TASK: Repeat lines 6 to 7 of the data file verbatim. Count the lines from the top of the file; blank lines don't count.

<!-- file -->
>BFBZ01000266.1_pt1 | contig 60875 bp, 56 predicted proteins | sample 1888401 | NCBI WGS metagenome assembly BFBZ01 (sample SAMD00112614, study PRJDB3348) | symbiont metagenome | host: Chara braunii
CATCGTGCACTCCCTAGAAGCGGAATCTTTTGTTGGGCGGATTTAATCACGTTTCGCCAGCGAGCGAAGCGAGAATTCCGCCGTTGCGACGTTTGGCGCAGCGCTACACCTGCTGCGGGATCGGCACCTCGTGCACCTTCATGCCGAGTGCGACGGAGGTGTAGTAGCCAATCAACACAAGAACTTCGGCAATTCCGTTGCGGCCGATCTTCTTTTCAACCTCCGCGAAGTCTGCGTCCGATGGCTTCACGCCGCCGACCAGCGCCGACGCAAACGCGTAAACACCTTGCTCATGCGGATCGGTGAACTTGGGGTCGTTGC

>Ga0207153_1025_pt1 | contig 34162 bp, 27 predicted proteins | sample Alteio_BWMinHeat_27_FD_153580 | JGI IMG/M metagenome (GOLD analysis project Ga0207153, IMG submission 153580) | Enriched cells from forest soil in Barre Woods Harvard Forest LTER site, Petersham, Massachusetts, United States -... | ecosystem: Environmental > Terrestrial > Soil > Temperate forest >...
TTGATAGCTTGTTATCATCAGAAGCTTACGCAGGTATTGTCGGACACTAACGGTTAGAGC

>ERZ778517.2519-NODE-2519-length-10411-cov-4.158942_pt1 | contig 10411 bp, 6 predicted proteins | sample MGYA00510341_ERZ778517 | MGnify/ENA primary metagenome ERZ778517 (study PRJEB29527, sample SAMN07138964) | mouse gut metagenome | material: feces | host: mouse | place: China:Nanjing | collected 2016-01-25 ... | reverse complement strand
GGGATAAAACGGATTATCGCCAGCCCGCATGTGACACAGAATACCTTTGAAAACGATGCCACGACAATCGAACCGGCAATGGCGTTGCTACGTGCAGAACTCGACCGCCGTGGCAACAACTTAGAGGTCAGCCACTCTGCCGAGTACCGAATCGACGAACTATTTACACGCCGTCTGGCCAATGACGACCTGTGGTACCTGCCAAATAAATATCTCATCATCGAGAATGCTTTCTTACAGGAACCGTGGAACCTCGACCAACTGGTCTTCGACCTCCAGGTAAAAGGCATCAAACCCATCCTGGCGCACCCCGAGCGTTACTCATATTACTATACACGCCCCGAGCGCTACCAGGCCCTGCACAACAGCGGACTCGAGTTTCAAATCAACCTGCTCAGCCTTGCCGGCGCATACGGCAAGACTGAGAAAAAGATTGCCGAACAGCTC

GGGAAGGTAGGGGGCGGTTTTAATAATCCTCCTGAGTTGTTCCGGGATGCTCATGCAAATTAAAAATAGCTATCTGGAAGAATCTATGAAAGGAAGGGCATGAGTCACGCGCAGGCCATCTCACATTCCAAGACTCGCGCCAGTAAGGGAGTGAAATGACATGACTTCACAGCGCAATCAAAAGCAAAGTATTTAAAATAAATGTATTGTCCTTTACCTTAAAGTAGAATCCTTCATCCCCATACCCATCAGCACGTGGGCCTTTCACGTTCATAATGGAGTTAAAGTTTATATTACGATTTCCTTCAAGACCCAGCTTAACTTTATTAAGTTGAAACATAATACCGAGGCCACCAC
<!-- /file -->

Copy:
GGGATAAAACGGATTATCGCCAGCCCGCATGTGACACAGAATACCTTTGAAAACGATGCCACGACAATCGAACCGGCAATGGCGTTGCTACGTGCAGAACTCGACCGCCGTGGCAACAACTTAGAGGTCAGCCACTCTGCCGAGTACCGAATCGACGAACTATTTACACGCCGTCTGGCCAATGACGACCTGTGGTACCTGCCAAATAAATATCTCATCATCGAGAATGCTTTCTTACAGGAACCGTGGAACCTCGACCAACTGGTCTTCGACCTCCAGGTAAAAGGCATCAAACCCATCCTGGCGCACCCCGAGCGTTACTCATATTACTATACACGCCCCGAGCGCTACCAGGCCCTGCACAACAGCGGACTCGAGTTTCAAATCAACCTGCTCAGCCTTGCCGGCGCATACGGCAAGACTGAGAAAAAGATTGCCGAACAGCTC

GGGAAGGTAGGGGGCGGTTTTAATAATCCTCCTGAGTTGTTCCGGGATGCTCATGCAAATTAAAAATAGCTATCTGGAAGAATCTATGAAAGGAAGGGCATGAGTCACGCGCAGGCCATCTCACATTCCAAGACTCGCGCCAGTAAGGGAGTGAAATGACATGACTTCACAGCGCAATCAAAAGCAAAGTATTTAAAATAAATGTATTGTCCTTTACCTTAAAGTAGAATCCTTCATCCCCATACCCATCAGCACGTGGGCCTTTCACGTTCATAATGGAGTTAAAGTTTATATTACGATTTCCTTCAAGACCCAGCTTAACTTTATTAAGTTGAAACATAATACCGAGGCCACCAC